1. To ban totally and unconditionally the testing of nuclear weapons.
2. To ban totally the production, preservation, and use of nuclear weapons.
3. Through the peaceful utilization of atomic power based on international cooperation, to overcome the unequal distribution of wealth and to promote the welfare of all the peoples of the world.
In words that I, as a religious man, felt were filled with warmth and meaning, the pope expressed his agreement with our proposal and said that, though he was incapable of exerting political or economic power, he could direct pleas to the hearts of men.
In the more than thirty-four hundred years that have passed since mankind first made a clear record of his civilization, it is said that there have been only two hundred sixty years in which there has been nothing recorded concerning a war. While hating its killing and bloodshed, peoples of the past have fallen victim to war. Still, believing that even such sacrifices hold hope for an ideal future, human beings have continued on the journey toward peace.
Religious leaders of the past too have called for peace but have failed to make clear distinctions between the needs of their own national groups and the welfare of all peoples. Forced to sense their own powerlessness in the face of opposing forces, they have been unable to abolish war. Consequently, many people have lost faith in religious leaders and have abandoned religion itself.
The man of religion is neither a politician nor an economic authority. He must be a support for the people he teaches. Religion must plant courage and the hope to live in peace in the hearts of its followers. I have always insisted that the man of religious faith must base his thoughts and actions on the essential nature of religion and must then persist in striving to bring about peace. On visiting the Vatican, I found that the position of the pope agrees entirely with my own on this issue.
Rome, the Eternal City, is central in the long history of the Christian religion. It boasts precious ruins of the very distant past; but in addition to relics of great historical value, the city is filled with works of art and architecture that bear witness to the important place of religion. I was surprised to learn that the marble, brick, and concrete ruins of the ancient city date from as long ago as the third and second centuries B.C. The aqueducts, great public baths, Colosseum, and other remains from the past deeply impressed on me the technical skills of the ancient culture of the West and the energy of the people of Rome.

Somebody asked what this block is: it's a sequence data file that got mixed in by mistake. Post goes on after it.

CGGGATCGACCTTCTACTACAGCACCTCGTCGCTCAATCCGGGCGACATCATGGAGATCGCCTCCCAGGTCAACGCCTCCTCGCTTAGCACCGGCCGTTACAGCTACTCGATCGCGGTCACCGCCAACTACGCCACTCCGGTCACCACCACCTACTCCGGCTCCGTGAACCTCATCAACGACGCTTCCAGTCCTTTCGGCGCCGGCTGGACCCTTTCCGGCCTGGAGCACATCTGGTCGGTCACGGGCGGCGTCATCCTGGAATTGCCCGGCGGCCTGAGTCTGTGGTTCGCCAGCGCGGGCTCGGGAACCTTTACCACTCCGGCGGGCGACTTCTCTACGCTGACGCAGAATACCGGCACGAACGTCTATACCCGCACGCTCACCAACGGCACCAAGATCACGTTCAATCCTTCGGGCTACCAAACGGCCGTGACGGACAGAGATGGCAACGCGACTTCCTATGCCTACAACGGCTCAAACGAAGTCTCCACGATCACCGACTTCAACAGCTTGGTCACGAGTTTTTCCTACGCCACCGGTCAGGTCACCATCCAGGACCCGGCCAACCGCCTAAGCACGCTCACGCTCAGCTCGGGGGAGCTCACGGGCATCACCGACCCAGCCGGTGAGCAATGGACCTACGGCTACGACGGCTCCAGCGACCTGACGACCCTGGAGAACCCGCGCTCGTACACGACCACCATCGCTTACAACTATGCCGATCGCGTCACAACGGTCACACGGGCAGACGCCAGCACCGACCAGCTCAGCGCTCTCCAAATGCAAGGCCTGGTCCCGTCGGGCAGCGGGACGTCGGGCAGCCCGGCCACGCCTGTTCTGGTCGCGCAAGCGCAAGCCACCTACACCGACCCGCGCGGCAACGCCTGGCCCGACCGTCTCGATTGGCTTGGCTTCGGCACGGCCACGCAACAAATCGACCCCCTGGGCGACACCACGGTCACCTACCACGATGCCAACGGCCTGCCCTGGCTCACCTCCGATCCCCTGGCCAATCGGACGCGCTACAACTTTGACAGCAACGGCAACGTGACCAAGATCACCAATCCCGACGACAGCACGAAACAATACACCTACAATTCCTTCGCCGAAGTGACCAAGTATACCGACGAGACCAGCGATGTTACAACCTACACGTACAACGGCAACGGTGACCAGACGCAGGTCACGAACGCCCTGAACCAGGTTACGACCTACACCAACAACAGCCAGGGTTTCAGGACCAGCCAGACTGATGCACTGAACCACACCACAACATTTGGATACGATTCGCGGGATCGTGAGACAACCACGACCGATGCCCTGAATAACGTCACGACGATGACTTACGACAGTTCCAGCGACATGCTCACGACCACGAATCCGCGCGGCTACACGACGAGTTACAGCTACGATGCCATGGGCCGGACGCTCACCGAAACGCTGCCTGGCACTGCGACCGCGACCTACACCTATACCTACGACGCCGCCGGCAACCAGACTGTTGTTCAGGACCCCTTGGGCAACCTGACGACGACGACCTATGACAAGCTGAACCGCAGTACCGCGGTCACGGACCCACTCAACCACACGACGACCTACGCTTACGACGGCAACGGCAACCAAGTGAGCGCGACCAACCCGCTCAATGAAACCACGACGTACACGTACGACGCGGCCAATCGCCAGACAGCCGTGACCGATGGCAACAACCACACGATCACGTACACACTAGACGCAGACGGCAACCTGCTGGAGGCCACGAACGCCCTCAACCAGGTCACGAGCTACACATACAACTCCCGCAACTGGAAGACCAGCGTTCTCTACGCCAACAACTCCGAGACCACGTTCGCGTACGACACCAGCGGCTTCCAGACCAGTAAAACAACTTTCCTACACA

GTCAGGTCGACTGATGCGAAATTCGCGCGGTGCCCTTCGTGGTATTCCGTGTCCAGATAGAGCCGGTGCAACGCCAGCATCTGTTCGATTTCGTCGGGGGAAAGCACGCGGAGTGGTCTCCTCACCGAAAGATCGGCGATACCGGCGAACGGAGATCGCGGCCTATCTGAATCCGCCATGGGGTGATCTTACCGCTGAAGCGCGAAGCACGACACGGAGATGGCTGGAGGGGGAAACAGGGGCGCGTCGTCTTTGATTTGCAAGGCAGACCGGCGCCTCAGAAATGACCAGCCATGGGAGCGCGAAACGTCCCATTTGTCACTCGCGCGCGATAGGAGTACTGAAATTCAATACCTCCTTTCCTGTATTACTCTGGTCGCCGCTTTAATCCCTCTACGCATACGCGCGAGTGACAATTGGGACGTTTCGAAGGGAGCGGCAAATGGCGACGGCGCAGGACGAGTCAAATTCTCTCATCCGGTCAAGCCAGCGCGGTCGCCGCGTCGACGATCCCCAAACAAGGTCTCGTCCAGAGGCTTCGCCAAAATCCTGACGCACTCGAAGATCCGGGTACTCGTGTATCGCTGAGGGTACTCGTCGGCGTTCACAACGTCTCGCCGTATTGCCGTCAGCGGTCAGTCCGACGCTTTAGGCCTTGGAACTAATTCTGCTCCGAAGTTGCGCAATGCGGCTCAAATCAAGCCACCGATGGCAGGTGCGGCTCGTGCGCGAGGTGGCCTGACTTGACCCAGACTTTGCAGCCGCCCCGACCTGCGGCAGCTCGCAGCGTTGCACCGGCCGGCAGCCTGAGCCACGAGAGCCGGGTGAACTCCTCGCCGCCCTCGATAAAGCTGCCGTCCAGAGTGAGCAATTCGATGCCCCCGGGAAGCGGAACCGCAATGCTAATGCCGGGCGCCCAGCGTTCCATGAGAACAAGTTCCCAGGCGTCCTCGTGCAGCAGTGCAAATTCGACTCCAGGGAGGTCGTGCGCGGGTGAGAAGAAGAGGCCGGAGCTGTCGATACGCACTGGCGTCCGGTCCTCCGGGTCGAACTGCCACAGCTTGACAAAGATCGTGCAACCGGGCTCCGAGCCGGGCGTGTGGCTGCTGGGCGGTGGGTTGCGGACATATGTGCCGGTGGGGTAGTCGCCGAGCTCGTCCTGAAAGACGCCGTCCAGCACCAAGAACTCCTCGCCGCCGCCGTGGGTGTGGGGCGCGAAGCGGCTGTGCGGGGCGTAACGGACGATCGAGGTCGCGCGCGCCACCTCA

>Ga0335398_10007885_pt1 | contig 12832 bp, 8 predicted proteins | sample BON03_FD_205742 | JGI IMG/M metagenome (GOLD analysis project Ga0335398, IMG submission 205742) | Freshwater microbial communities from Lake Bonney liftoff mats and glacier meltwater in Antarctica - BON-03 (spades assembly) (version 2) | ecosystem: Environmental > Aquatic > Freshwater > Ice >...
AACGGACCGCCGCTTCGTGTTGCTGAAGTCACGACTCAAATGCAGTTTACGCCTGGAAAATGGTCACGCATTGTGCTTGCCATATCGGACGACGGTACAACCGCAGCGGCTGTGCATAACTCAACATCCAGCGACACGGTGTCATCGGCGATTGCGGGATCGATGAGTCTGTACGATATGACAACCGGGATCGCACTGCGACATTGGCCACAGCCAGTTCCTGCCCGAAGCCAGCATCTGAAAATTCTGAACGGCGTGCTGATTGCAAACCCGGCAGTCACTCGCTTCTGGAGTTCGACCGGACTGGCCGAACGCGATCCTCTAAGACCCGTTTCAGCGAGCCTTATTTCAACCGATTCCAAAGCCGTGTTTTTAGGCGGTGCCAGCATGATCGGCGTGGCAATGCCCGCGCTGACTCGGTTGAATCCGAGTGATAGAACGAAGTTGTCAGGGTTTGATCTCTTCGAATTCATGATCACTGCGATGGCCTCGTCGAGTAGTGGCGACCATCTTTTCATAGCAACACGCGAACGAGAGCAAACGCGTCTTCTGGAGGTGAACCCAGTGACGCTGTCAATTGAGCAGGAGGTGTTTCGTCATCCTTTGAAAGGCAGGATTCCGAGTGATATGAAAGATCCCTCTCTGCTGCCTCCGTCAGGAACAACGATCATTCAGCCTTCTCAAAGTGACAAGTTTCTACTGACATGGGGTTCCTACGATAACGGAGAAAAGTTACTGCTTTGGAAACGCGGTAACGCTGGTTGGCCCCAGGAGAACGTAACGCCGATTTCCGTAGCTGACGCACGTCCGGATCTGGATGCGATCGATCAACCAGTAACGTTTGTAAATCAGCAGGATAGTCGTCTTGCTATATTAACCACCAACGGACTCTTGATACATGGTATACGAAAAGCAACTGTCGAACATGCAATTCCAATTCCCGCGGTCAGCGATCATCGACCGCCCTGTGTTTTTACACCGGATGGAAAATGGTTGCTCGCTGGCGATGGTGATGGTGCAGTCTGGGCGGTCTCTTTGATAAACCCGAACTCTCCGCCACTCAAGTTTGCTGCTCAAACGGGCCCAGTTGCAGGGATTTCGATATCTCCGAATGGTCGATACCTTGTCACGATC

But the greatest impression made on me during the trip was the one I gained from my visit to the Soviet Union. Even aside from my work as a member of the delegation, simply traveling to the Soviet Union meant a great deal to me personally. The Communist Party imposes on itself thorough devotion to a spirit of service, to a love of the party, and in all things to put the party first for the sake of satisfying the needs of many people. Although their standpoint differs from mine, these people give themselves to their work with a fervor that I must admire.
We had hoped to meet Nikita Khrushchev, but unfortunately this was impossible, since he was away on a tour of agricultural inspection. After we had given a copy of our peace proposal to Patriarch Elinov, we attended church services, where an old woman approached me and motioned that she would like to take my hand. I gave it to her. Blinking her eyes, she looked as if she wanted to say something to me. I understand no Russian; therefore, verbal communication was impossible. Still, her eyes spoke to me; and I think this is what they said: "Welcome to our country. Religion can bring together the hearts of all peoples. As long as human beings remain alive, religion will be important."